KESBEWA TANK i

We walk around the Kesbewa lake
The walk brings out the stories
In us. Two friends sharing anecdotes
and a disorder. The reason why
we are here: The Disorder.
My limbs are flying
The urge to express is drowned
By the bus that booms fast it’s horn
Hounding us

The lake is next to the retreat.
It’s peaceful. The walk at night takes
us to another place. 26 years of friendship
and here we are.
Who would have thought?
at the bandana party in Hikka
That we’d end up like this?
But we are blessed. So, blessed
We have the means, the will, and the way
To heal ourselves as best we can.

I walk alone around the lake
earlier in the afternoon and see
A mixture of rural and suburban.
A man and woman having a well bath
The white redde tied casually around the woman
 the man, his bare chest proudly erect
covered with white foam
his teeth gleaming, smiling big
They both look at me, curiously, then, lose interest.

Next, A businessman’s lunch — the boys
typically dressed in white shirt and ties—advertising types
sneaking a smoke in the back garden their story boards
left to lounge inside waiting for the client to appear
with the inevitable change that will bring to their art.

A tavern sits at the very corner of the lake, adjacent to
The road. I hear loud music and see the empty
Arrack bottles. Further, a café serving coke and chips
Reminds me of SE ASIA the Bamboo built contraption
Looks like so many seen in Manila, Bangkok.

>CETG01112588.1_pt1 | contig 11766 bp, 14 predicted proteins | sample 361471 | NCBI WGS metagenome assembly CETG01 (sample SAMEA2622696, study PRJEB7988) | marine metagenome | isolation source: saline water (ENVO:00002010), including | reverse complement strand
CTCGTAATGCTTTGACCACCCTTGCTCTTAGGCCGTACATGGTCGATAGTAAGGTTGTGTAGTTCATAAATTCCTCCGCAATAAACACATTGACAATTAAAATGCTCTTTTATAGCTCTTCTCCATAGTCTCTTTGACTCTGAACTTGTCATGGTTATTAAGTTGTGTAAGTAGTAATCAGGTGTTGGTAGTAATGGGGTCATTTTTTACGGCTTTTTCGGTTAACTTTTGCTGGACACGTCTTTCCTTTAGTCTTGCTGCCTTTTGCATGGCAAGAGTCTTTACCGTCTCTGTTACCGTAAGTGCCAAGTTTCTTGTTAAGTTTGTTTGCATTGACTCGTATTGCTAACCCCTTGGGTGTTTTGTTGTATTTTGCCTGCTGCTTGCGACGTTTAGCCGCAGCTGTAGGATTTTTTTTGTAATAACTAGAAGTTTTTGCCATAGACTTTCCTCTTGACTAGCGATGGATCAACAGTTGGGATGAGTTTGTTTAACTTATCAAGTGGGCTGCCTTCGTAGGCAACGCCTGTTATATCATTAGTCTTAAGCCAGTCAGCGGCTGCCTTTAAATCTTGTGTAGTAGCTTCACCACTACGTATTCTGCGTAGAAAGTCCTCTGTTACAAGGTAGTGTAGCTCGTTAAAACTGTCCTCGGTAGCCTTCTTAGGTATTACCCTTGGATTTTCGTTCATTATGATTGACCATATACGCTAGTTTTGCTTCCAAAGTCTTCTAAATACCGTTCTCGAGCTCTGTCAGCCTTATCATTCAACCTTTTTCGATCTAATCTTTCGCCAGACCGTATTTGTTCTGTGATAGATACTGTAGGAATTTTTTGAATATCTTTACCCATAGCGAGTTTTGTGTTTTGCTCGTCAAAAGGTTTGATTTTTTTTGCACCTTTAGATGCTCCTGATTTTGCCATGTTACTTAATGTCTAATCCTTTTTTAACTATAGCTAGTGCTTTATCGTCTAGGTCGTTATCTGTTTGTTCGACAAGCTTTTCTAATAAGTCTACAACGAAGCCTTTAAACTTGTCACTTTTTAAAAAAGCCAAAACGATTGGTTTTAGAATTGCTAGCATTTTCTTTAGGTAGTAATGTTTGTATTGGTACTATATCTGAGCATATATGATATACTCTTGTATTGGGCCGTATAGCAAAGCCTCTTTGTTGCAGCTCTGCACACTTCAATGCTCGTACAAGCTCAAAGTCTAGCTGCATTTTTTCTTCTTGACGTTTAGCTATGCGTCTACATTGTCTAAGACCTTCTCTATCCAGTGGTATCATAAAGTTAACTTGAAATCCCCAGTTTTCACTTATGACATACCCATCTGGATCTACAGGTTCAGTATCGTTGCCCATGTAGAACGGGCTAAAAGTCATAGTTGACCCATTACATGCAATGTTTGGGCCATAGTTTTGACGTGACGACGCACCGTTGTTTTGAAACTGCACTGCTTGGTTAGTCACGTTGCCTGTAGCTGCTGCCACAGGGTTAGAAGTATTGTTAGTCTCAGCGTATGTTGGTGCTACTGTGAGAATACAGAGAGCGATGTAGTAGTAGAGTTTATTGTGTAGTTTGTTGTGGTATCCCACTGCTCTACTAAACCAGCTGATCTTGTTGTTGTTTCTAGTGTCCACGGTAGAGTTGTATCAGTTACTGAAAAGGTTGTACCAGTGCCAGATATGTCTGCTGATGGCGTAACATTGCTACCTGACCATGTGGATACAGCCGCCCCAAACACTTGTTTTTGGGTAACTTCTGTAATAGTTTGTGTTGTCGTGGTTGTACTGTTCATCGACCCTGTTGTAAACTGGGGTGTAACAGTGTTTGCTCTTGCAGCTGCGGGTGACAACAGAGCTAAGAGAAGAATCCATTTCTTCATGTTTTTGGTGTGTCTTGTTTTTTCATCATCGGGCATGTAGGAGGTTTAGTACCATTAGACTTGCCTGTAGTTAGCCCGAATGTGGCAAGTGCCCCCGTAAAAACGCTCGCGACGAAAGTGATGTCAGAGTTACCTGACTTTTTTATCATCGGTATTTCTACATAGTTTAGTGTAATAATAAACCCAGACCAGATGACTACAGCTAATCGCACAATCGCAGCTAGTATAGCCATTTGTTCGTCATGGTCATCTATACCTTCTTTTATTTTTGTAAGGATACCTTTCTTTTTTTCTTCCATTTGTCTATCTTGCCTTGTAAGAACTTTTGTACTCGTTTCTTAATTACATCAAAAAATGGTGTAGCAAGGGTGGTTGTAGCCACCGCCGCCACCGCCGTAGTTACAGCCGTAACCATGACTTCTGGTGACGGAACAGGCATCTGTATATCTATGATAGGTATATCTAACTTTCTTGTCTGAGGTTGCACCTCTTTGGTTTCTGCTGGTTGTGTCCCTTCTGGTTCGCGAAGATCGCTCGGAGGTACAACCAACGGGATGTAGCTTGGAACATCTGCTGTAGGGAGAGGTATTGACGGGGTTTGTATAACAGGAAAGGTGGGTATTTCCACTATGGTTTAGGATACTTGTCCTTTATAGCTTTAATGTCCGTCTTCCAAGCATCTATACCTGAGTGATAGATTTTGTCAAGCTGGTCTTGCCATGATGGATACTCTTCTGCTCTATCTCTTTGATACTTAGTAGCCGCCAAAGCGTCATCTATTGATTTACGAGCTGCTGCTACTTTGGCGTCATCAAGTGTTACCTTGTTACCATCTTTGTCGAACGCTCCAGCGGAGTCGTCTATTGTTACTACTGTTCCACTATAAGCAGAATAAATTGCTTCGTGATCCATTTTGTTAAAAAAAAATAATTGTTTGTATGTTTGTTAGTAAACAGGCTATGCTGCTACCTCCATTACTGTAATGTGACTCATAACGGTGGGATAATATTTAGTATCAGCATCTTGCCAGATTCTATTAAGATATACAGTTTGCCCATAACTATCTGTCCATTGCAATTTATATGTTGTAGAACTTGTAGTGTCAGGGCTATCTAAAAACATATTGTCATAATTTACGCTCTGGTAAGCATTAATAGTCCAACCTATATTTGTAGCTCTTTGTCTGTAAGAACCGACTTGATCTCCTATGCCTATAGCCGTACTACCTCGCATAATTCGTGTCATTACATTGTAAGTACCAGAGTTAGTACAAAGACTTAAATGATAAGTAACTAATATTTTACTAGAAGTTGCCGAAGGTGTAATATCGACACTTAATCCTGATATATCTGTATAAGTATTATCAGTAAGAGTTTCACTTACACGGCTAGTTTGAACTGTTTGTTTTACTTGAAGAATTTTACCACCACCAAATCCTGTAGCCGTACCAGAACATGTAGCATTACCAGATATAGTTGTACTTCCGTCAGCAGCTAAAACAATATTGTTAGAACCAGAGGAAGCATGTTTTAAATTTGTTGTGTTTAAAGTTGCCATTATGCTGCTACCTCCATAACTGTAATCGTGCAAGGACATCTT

At the bridge, Men fish. One of the men steps along beside
Me to walk… He wants to chat and I am amiable,
But a lack of a shared language prompts him to say bye
at the gate. I open and step in.

N.S. KESBEWA, PILYANDALA

Dedicated to Viren, fellow traveler on this path and, story teller.

 

An intimate memory of childhood

A rusty Humber rattled along
the gears designed on the steering wheel column.
The man driving the car was whistling,
tea bushes sweeping by the curvy roads
6 or 7 hours and they were still going.

The driver shifted gears,
the girl in the back seat kept staring at the steering wheel, and
wondered why the gears were designed to be there?
this detail was taking up her thought process.

The Stars had come out now.
5 degrees north of the equator
there was Venus, then the big dipper and little dipper
there were other forms she recognized
but could not recall their names. Polaris?

Still those tea bushes, still the gear shift
alongside the steering wheel.
Without warning a hedge appeared. Tall and dark
a row of them—and then: St Leonards Estate.

He stood tall, his beret cocked on his head
his long shorts grazing his knee. Waiting by the door
insouciantly leaning against the wall.
whiskey in hand. The kids stumble out
doors opening, spilling out biscuit crumbs,
cream soda bottles, specks of vomit, a pillow.

A bath!  The adults shot a cursory glance as the kids were
whisked away by their nannies.  mother barely acknowledging them,
father accepting a glass of drink from his host.
Clothes were peeled off bodies as they
got into their baths, two together. The water hot.
Soothing, the journey forgotten.